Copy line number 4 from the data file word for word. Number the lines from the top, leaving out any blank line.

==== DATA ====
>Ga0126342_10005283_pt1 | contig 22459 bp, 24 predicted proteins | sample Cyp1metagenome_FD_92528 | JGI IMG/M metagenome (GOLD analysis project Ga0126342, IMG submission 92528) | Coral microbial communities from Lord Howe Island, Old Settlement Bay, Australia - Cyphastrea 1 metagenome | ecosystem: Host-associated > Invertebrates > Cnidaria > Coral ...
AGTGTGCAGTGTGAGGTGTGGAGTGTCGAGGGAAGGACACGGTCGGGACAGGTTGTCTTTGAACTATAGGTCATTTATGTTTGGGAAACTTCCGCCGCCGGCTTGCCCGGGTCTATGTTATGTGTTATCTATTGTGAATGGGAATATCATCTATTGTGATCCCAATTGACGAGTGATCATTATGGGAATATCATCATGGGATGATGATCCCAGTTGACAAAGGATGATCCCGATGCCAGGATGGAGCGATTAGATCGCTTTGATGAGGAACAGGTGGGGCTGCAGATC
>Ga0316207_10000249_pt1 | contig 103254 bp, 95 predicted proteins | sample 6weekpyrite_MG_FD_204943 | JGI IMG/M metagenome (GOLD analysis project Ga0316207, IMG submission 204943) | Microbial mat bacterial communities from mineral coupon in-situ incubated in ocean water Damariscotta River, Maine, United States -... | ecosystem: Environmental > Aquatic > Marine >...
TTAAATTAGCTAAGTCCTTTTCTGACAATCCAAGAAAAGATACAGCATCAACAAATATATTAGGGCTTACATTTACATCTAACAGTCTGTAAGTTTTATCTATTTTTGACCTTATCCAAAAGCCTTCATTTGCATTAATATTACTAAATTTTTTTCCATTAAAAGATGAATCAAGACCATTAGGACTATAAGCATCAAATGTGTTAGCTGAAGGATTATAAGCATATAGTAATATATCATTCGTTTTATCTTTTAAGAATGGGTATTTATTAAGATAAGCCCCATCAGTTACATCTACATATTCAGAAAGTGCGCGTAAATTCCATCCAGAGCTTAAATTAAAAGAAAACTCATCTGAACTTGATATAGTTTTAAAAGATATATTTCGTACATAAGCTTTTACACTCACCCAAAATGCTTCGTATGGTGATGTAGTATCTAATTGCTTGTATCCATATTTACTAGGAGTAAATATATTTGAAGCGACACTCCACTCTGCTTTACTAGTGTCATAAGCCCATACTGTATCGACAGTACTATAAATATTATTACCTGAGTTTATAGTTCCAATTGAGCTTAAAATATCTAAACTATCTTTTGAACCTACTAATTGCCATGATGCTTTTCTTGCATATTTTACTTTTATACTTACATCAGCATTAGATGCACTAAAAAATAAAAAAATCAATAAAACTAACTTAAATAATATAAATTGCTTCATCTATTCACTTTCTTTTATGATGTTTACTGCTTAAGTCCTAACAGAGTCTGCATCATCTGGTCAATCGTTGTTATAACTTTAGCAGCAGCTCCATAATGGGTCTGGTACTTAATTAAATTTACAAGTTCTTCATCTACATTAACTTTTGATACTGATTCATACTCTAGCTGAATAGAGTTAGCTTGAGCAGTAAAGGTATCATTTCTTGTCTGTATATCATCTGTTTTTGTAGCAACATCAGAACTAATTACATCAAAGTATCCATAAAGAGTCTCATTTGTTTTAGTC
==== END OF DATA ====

TTAAATTAGCTAAGTCCTTTTCTGACAATCCAAGAAAAGATACAGCATCAACAAATATATTAGGGCTTACATTTACATCTAACAGTCTGTAAGTTTTATCTATTTTTGACCTTATCCAAAAGCCTTCATTTGCATTAATATTACTAAATTTTTTTCCATTAAAAGATGAATCAAGACCATTAGGACTATAAGCATCAAATGTGTTAGCTGAAGGATTATAAGCATATAGTAATATATCATTCGTTTTATCTTTTAAGAATGGGTATTTATTAAGATAAGCCCCATCAGTTACATCTACATATTCAGAAAGTGCGCGTAAATTCCATCCAGAGCTTAAATTAAAAGAAAACTCATCTGAACTTGATATAGTTTTAAAAGATATATTTCGTACATAAGCTTTTACACTCACCCAAAATGCTTCGTATGGTGATGTAGTATCTAATTGCTTGTATCCATATTTACTAGGAGTAAATATATTTGAAGCGACACTCCACTCTGCTTTACTAGTGTCATAAGCCCATACTGTATCGACAGTACTATAAATATTATTACCTGAGTTTATAGTTCCAATTGAGCTTAAAATATCTAAACTATCTTTTGAACCTACTAATTGCCATGATGCTTTTCTTGCATATTTTACTTTTATACTTACATCAGCATTAGATGCACTAAAAAATAAAAAAATCAATAAAACTAACTTAAATAATATAAATTGCTTCATCTATTCACTTTCTTTTATGATGTTTACTGCTTAAGTCCTAACAGAGTCTGCATCATCTGGTCAATCGTTGTTATAACTTTAGCAGCAGCTCCATAATGGGTCTGGTACTTAATTAAATTTACAAGTTCTTCATCTACATTAACTTTTGATACTGATTCATACTCTAGCTGAATAGAGTTAGCTTGAGCAGTAAAGGTATCATTTCTTGTCTGTATATCATCTGTTTTTGTAGCAACATCAGAACTAATTACATCAAAGTATCCATAAAGAGTCTCATTTGTTTTAGTC